The next Bosnia?

Another Balkan country teeters on the brink

VINCE BEISER February 7 1994

The next Bosnia?

Another Balkan country teeters on the brink

VINCE BEISER February 7 1994




He has the affable good looks of a television gameshow host—a kind of Hispanic Alex Trebek—and a heartbreaker’s mustachioed smile. For the campaign trail, he has traded in his Armani suits for a more populist look: trendy stone-washed cotton shirts that would not look out of place on a Gap billboard. A former legislative deputy, senator and technocrat, he is so image conscious that he will not allow photographers to snap him riding his Harley Davidson or let relatives discuss his two divorces. But having risen to his party’s top post through unflagging loyalty to his boss, it is now unclear whether he holds any views of his own. And his personality remains so ill-defined that one Mexico City weekly recently dubbed him “the mystery candidate.”

Until New Year’s Eve, that mix of caution and calculation made 43year-old Luis Donaldo Colosio Murrieta an apparent shoo-in as the next president of Mexico in the country’s Aug. 21 elections. But last month’s armed uprising in the impoverished southern state of Chiapas has thrown that conventional wisdom—and his presidential prospects—into question. “Chiapas changes the whole picture,” says Roderic Camp, a professor of Latin American studies at New Orleans’ Tulane Universi-

ty. “It will make the election much more competitive, and put it under much more scrutiny.” Once considered unbeatable, the man handpicked by President Carlos Salinas de Gortari to carry on six more years of pro-business economic policies—known as Salinismo—has now come to symbolize many of the inequities and democratic abuses that the rebellion exposed. The rebels’ demands for clean elections not only underlined the widespread belief that Salinas owed his 1988 victory to fraud: they implicitly pointed the finger at Colosio, who ran his campaign—and has now become the beneficiary of the ruling Institutionalized Revolutionary Party’s (PRI) secretive succession process.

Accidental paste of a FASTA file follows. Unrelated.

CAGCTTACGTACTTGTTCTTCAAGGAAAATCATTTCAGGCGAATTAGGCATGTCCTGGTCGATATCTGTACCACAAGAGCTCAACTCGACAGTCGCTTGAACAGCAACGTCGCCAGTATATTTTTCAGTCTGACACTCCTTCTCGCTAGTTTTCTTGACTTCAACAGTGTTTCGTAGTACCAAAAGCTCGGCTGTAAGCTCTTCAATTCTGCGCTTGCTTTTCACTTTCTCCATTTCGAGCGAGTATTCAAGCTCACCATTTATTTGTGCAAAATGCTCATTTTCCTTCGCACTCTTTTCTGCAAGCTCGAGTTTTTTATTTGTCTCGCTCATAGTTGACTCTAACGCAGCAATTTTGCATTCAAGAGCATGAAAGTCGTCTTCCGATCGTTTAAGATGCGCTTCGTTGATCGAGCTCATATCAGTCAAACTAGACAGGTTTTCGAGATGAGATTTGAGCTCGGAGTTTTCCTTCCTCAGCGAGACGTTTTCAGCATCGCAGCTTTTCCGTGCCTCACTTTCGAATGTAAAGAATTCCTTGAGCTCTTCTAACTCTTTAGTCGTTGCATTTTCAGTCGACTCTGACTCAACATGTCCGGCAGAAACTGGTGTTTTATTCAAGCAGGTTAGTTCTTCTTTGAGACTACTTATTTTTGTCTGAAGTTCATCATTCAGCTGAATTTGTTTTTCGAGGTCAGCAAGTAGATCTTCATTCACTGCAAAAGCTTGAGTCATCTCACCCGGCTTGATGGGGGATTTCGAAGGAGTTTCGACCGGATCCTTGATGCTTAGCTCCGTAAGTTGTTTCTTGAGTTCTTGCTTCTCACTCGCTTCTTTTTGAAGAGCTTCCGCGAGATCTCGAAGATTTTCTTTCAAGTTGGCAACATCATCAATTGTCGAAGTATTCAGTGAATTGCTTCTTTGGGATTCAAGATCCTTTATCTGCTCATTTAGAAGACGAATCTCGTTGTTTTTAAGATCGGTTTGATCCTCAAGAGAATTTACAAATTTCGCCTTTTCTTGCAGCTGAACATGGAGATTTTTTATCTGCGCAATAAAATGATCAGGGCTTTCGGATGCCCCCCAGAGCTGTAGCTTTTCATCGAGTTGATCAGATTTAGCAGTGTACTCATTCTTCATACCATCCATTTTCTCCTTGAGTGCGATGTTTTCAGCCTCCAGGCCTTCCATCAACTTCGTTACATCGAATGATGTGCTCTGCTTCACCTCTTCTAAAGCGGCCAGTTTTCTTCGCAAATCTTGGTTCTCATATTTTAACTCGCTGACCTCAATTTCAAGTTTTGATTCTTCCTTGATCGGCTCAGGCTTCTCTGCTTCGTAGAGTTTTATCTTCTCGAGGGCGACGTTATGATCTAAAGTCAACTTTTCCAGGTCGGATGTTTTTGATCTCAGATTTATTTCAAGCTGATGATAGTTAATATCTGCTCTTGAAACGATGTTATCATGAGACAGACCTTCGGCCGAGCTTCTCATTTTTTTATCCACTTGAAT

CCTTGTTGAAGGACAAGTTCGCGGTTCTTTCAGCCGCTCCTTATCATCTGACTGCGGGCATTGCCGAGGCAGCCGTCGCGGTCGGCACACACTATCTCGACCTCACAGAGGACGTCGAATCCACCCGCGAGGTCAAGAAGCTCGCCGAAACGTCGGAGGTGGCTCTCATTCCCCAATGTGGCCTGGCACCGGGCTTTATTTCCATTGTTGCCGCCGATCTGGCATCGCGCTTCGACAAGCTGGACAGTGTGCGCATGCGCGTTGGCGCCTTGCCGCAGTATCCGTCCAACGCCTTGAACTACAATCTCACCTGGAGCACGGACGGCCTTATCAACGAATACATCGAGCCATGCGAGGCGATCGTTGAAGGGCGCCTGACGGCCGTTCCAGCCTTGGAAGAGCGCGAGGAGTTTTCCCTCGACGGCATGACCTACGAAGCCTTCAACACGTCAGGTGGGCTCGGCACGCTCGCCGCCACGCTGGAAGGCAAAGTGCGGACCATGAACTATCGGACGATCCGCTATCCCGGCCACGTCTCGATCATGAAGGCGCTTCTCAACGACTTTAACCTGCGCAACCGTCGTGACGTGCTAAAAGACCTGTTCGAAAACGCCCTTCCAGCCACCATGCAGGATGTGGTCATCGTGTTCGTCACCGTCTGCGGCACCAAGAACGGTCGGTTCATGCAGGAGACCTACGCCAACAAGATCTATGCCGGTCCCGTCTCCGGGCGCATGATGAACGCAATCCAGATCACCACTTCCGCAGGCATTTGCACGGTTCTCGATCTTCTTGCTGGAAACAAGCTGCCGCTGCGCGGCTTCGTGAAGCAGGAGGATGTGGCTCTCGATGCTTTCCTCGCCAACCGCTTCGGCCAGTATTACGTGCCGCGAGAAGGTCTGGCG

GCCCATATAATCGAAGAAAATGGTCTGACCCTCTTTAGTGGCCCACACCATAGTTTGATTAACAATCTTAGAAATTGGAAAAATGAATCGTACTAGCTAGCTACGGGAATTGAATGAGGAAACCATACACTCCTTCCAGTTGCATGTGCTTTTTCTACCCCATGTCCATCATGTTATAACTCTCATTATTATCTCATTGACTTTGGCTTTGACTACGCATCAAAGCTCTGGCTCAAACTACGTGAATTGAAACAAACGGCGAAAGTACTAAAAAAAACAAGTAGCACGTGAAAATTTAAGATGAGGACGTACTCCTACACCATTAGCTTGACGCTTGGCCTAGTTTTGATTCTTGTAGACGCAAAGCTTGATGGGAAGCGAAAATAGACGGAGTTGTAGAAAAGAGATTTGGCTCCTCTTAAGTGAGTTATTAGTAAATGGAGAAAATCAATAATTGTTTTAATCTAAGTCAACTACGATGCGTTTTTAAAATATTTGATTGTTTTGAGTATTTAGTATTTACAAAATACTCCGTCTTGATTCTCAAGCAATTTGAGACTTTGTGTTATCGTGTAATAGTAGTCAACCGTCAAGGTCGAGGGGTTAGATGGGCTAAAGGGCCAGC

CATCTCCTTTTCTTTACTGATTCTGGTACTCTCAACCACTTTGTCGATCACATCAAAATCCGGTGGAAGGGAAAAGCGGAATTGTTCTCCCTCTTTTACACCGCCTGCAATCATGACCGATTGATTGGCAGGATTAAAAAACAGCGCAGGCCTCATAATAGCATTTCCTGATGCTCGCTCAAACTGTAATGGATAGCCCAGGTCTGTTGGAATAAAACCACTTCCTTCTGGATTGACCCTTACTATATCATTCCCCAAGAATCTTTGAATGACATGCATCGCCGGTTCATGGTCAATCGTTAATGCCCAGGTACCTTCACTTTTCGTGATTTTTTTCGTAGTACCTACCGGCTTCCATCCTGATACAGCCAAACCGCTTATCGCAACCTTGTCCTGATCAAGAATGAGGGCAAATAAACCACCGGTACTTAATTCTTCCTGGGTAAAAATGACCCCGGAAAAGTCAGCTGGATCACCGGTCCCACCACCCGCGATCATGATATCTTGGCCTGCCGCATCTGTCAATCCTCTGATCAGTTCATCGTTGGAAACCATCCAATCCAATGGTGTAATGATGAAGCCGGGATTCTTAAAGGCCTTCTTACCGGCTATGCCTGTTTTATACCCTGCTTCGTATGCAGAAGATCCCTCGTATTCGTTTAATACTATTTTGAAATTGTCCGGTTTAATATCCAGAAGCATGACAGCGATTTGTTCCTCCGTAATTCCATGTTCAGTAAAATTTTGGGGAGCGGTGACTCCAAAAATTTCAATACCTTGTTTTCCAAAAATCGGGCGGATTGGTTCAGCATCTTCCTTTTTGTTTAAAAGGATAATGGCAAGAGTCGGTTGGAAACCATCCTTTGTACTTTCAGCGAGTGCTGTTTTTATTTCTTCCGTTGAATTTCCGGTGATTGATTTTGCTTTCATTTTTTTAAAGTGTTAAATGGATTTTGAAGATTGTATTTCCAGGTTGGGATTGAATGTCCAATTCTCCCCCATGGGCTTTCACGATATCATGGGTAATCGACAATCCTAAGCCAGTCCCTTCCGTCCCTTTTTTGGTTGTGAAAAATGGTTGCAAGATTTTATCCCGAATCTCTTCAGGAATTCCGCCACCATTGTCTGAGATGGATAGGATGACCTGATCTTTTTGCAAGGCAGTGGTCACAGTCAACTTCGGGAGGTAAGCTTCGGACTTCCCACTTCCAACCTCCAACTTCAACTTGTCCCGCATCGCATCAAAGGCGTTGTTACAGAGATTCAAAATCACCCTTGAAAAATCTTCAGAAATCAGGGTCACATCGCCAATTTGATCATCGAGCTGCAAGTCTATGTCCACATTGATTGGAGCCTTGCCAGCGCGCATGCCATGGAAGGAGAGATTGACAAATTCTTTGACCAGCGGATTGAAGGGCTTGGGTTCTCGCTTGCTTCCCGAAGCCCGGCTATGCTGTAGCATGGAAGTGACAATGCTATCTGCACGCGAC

Late last week, the government moved to answer its critics with an agreement to reduce campaign spending limits and guarantee its opponents equal television time for commercials. In spite of those efforts towards democratic reform, however, even PRI officials admit that, like every president before him, Salinas personally anointed his successor. Not only had he plucked Colosio from obscurity to become his righthand man at the budget ministry, but, with his ascent to the presidential mansion, Los Pinos, he entrusted the party presidency to his former protégé and sometime jogging partner. On Nov. 28, the party



Colosio wages an uphill battle for Mexico’s presidency

orchestrated the nomination announcement, known as the destape, or unveiling—a rite considered tantamount to a coronation. Wrote Raymundo Riva Palacio, an editor of the independent daily El Financiero: “Last Sunday, a king died and a new king was bom.”

But even then, there were omens of troubles to come. Some loyalists bused in for the ceremony greeted the heir apparent with only tepid applause; a few read newspapers throughout his acceptance speech. So bitter was his rival Manuel Camacho Solis, a 45-year-old boyhood friend of Salinas who had been Mexico City’s appointed mayor, that he refused to proffer the customary congratulations. According to El Financiero, the following day Colosio demanded—and won— Camacho’s ouster from city hall, a potential rival power base.

Before Camacho could take up his new appointment as foreign minister, the Chiapas rebellion had made him an even greater threat. Tapped last month to lead negotiations with the rebels, Camacho has since upstaged Colosio’s campaign with front-page headlines and TV stardom.

Now, the capital is abuzz with speculation that Salinas may dump Colosio before his candidacy becomes official next month.

Another rumor suggests that Camacho is plotting to stage an independent power bid. Most experts dismiss both prospects.

But as opposition political analyst Jorge Castañeda points out: “Colosio is in a difficult position. His whole campaign was based on Salinas’s economic miracle, and now that’s down the tubes.”

In fact, one of Colosio’s closest aides confided to Maclean’s that the party was not unhappy about his current low-watt coverage—leaving him distanced from the Chiapas crisis as he scrambles to craft a new theme. Judging by Colosio’s reception on the campaign trail recently in the eastern state of Tamaulipas—ostensibly a PRI stronghold—there may be other reasons for the party’s relief at his low profile. In town after town, the “candidate of hope,” as he bills himself, was greeted with low-key enthusiasm. According to the left-wing weekly Proceso, Colosio was even booed at one event—a gesture of such stunning disrespect to a presidential anointee that one analyst compared it to being pelted with tomatoes.